LB: When did you start rolling out the training programmes?

DS: We have now been training for several years around the UK and around the world as well. Training in maternity has now actually been disseminated to most units in the UK, we started rolling the programme out about four or five years ago. In Africa we started last year, but we have been to other places, for example the United States we started in 2008/9, weve been to Australia, New Zealand, countries like Somalia, glamorous places like the Soloman Islands, Hong Kong, China… And as I said, it’s not just the programme of training, it’s the principles of training. For example in Zimbabwe, we are looking at the results now, but it already looks as if we can improve outcomes like maternal mortality- whether women die or not. So when we have the final analysis what we need to see is whether we can use the same model of training in other countries as well, but with differences. Obviously it is different how you train someone in the UK is different from how you train someone in the developing world, but there are some common characteristics: that you have to train in a realistic environment in a team, because when you are faced with an emergency you need to learn how to manage an emergency as a team.

LB: Did the inspiration for this project come from your experience as a practitioner?

DS: I’m a clinical academic so I work fifty percent of the time as a clinician and fifty percent in research. The advantage of being a clinician is that you identify problems as they happen; either from my own personal practice and experience or sometimes from national enquiries or from the media or analysis from within our own unit. If something goes wrong, we analyse it and see how we can improve it.

LB: What changes do you envisage happening in your clinician career related to research and how are you planning ahead to meet these?

DS: In terms of research, I think what is happening now increasingly is collaboration between different research teams across the UK and teams around the world. You have to get a team of experts; clinical experts, social scientists and approach the subject with mixed methods research, and it’s going really well so I’ll keep you posted and within a couple of years I will have an update on what is happening with that.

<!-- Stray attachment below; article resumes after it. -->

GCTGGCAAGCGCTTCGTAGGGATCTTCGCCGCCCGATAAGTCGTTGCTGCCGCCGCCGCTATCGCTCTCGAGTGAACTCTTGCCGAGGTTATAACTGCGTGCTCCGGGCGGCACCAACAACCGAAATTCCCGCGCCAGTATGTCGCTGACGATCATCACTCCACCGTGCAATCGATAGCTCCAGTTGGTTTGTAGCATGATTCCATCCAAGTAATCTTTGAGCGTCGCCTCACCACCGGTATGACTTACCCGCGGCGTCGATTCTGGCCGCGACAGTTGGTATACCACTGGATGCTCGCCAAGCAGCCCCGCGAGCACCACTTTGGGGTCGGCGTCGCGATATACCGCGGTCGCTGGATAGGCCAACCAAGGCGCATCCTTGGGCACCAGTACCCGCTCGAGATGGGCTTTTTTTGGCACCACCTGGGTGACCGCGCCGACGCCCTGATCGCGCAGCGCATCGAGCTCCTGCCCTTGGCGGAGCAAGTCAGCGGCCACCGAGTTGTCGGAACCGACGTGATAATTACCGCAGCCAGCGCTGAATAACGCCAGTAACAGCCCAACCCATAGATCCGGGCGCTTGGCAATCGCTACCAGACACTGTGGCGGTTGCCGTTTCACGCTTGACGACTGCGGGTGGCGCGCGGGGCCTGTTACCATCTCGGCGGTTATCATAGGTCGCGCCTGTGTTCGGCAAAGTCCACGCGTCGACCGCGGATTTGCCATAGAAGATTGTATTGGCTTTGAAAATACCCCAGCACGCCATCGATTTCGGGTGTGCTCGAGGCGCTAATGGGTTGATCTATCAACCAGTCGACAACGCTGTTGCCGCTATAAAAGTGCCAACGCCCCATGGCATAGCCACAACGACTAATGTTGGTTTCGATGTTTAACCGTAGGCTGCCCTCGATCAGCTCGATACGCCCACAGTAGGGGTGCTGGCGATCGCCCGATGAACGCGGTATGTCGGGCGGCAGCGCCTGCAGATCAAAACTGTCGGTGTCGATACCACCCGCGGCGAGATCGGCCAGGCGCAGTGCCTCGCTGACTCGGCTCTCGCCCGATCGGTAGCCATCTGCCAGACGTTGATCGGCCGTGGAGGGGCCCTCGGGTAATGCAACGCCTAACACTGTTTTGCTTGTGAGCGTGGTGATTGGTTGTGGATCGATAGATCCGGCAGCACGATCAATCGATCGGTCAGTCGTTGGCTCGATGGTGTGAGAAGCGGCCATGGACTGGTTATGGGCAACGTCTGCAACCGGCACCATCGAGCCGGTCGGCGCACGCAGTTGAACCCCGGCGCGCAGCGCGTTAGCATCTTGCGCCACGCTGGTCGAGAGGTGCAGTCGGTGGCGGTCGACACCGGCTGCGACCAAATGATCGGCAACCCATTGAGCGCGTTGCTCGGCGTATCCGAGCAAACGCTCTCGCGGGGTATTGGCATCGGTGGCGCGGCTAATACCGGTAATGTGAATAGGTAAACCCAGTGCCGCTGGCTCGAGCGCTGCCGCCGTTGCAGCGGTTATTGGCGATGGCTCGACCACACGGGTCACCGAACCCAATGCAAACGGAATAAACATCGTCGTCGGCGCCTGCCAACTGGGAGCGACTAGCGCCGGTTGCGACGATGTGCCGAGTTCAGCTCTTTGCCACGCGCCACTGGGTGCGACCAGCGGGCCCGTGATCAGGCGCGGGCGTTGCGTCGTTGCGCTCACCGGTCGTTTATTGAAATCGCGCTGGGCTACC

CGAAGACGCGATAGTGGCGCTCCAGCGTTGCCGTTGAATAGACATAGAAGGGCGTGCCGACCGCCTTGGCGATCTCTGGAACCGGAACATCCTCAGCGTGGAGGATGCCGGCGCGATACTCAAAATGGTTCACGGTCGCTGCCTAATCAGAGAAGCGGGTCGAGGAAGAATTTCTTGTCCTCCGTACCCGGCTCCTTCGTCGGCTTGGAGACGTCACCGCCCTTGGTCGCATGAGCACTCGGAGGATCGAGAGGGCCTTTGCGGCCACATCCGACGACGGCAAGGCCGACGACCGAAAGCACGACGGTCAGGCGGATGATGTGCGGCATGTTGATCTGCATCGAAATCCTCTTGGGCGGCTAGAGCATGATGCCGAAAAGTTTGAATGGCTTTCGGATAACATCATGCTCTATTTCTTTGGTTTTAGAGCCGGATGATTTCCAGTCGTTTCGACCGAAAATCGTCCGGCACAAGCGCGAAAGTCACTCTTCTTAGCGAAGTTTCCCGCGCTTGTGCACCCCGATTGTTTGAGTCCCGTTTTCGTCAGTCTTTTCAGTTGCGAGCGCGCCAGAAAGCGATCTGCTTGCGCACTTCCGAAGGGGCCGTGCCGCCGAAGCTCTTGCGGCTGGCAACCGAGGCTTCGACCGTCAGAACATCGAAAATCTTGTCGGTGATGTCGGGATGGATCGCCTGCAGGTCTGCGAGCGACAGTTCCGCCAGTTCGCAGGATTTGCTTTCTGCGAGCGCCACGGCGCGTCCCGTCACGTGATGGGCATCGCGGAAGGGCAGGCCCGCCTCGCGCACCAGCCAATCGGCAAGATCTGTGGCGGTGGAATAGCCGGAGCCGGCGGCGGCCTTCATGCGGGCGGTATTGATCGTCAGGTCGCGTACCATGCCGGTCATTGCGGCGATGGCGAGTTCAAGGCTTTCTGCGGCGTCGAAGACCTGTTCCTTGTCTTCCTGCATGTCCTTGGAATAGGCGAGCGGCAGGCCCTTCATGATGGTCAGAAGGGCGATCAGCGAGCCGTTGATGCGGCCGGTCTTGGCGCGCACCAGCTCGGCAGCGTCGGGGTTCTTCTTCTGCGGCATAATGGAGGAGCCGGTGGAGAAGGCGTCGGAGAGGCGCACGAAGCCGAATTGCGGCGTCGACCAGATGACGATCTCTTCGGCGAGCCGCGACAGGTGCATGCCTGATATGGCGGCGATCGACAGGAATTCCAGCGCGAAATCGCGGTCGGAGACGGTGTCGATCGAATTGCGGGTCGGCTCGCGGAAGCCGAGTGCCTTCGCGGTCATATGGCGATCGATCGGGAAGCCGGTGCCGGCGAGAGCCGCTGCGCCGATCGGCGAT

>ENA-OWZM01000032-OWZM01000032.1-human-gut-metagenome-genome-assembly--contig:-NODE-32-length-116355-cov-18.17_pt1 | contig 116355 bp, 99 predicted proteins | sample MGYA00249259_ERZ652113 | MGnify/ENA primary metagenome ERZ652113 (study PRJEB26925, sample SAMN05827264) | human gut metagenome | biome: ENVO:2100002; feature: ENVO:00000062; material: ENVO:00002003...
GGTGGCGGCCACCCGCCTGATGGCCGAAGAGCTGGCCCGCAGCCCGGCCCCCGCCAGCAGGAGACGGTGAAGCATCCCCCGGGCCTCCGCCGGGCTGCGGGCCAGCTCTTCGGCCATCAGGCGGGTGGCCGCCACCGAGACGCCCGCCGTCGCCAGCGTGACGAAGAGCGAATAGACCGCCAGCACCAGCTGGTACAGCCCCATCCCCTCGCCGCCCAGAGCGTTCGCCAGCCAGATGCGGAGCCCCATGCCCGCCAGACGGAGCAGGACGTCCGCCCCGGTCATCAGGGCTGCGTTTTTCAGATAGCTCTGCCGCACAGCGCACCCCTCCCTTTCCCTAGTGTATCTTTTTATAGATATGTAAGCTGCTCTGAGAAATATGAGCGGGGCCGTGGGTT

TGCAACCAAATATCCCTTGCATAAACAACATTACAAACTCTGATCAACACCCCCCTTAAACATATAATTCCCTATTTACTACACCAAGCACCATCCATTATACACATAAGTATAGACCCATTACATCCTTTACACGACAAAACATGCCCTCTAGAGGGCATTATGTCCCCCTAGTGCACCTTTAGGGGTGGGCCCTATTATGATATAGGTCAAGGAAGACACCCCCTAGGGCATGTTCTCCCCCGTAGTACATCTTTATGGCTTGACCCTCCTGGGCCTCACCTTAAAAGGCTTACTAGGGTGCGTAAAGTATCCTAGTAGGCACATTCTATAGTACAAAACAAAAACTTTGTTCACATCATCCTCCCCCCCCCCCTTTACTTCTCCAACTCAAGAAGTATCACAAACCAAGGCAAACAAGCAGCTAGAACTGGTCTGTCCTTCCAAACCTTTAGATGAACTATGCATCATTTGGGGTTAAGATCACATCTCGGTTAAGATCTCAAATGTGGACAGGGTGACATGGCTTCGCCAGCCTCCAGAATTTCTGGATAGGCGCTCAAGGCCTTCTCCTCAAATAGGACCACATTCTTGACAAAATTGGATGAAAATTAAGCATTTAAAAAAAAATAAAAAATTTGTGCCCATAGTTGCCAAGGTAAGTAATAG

Dr Katherine Sleeman: My particular interest is dementia and I’m looking at where people with dementia die, over a ten-year time span, and looking at the factors that might be associated with dying in one place or another. I’m using a very large dataset including all deaths in England over a several year timespan

Most people in this country would prefer not to die in hospital, but the sad fact is that a very large proportion do die in hospital. So we need to work out: what is it that facilitates someone dying at home or in a hospice, and what are the factors that might actually precipitate hospital admission?

So I have been doing an analysis, which isn’t quite complete, of this large dataset looking at place of death and have identified a few factors that are associated with dying in one place rather than another. The next step will be to look at whether we can fix that; if one factor means patients are very very unlikely to die at home, is there a way of directing policy at that factor in order to improve those patients chance of dying at home.

LB: What types of factors have you looked at?